The Week Ahead
Washington’s manic week is now followed by a weeklong recess for the July 4th holiday. Senate Majority Leader Mitch McConnell (R-KY) has indicated that the Senate will consider judicial nominations when they return on Monday, July 9, while the House is due to return on Tuesday, July 10.
CMS Announces Decisions on MA, OK Medicaid Drug Pricing Waivers
The Centers for Medicare and Medicaid Services (CMS) has released a trio of Medicaid decisions that color the administration’s posture as it relates to key prescription drug pricing issues. While the agency denied a proposal from Massachusetts to limit prescription drug coverage in the State’s program, it backed a plan that will allow Oklahoma to enter into value-based purchasing (VBP) arrangements with drug manufacturers. The agency also released a letter to all states reiterating that states must cover drugs approved through the Food and Drug Administration’s (FDA) accelerated approval program.
First, CMS denied an application from Massachusetts requesting the ability to exclude certain Medicaid-covered outpatient drugs through a closed formulary, as well as the State’s request to move childless, nondisabled adults with incomes above FPL into subsidized commercial plans bought through the state’s Exchange. CMS said it would be willing to consider similar demonstrations under certain conditions: states could exclude coverage of certain drugs if they negotiate directly with drug companies and forego the automatic rebates required by Medicaid law. Currently, Medicaid plans get mandatory discounts of 23 percent for branded products or the best price offered to private payers — whichever is lower.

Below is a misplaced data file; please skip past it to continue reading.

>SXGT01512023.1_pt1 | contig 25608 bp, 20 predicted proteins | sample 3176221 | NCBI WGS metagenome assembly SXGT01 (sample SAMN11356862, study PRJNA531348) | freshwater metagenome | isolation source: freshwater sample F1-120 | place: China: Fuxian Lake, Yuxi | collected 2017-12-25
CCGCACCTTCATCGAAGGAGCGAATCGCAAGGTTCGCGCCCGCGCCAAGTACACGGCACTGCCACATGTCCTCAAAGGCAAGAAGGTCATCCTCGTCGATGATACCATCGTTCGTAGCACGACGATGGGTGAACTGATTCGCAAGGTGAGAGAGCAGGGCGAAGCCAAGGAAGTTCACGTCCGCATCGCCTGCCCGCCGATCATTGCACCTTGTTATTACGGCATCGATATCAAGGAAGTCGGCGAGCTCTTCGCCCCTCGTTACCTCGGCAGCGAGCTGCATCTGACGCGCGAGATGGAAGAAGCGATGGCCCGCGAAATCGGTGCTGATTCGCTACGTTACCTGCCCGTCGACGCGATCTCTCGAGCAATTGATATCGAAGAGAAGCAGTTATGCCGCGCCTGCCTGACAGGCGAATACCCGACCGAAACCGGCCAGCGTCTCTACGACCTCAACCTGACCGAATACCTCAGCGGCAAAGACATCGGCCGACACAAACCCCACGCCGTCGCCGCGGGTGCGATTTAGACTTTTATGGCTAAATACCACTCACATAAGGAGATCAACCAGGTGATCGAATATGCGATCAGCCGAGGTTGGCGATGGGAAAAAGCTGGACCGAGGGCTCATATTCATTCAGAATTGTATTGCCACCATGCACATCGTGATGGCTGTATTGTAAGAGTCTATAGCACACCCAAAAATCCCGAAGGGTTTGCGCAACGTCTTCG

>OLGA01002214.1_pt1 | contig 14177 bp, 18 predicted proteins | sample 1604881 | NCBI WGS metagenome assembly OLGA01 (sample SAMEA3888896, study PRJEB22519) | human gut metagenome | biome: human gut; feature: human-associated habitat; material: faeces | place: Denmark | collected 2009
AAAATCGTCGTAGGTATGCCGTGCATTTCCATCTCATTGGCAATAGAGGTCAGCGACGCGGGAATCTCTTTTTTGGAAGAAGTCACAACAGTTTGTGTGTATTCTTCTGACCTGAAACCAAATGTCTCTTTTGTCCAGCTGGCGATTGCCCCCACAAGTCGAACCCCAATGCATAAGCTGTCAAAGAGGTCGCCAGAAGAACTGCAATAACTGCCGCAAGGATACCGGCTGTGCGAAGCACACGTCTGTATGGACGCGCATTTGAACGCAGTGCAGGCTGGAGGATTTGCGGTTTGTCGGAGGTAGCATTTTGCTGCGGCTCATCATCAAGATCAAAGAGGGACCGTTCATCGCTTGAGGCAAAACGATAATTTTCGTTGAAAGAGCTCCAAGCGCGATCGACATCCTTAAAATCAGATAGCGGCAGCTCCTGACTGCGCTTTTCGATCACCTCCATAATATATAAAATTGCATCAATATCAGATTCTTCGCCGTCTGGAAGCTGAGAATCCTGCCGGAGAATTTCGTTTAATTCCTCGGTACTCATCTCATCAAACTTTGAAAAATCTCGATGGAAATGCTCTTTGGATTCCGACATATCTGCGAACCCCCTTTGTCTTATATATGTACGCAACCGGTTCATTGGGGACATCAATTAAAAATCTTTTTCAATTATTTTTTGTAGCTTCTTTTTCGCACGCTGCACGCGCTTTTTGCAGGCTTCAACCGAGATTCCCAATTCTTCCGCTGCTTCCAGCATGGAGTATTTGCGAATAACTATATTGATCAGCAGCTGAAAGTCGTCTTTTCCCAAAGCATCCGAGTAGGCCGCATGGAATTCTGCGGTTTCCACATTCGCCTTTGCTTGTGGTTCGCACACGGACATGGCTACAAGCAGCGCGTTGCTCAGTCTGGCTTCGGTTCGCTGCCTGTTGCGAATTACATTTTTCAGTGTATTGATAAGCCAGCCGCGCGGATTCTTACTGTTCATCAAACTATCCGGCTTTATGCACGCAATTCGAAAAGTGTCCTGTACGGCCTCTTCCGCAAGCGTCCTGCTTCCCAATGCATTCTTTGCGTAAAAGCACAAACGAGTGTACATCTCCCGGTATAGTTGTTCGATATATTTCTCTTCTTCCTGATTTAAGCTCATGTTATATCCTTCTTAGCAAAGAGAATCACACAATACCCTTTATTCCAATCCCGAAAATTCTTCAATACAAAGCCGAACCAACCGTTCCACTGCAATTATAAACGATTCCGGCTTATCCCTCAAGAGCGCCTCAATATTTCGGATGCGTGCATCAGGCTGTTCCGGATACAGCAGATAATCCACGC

Additionally, CMS approved Oklahoma’s State Plan Amendment that authorizes the state to negotiate supplemental rebate agreements (SRAs) for pharmaceuticals involving VBP arrangements with manufacturers. The proposal could allow the State to produce extra rebates if clinical outcomes are not reached.
While CMS denied Massachusetts’s high-profile Medicaid proposal, the Trump administration has embraced similar ideas that would allow states to negotiate directly with pharmaceutical companies. As part of its fiscal year 2019 budget — and again in their recent drug pricing blueprint — the administration calls for a new Medicaid demonstration authority that would allow for up to five states to opt out of the Medicaid Drug Rebate Program, negotiate their own rebates from drug manufacturers, and impose “closed” drug formularies for beneficiaries. The has proposal faced opposition from industry groups and drug companies, who worry that states would use this authority to limit or deny coverage of high-priced drugs.
HHS Secretary Azar Confirms HHS Rewriting Anti-Kickback Guidelines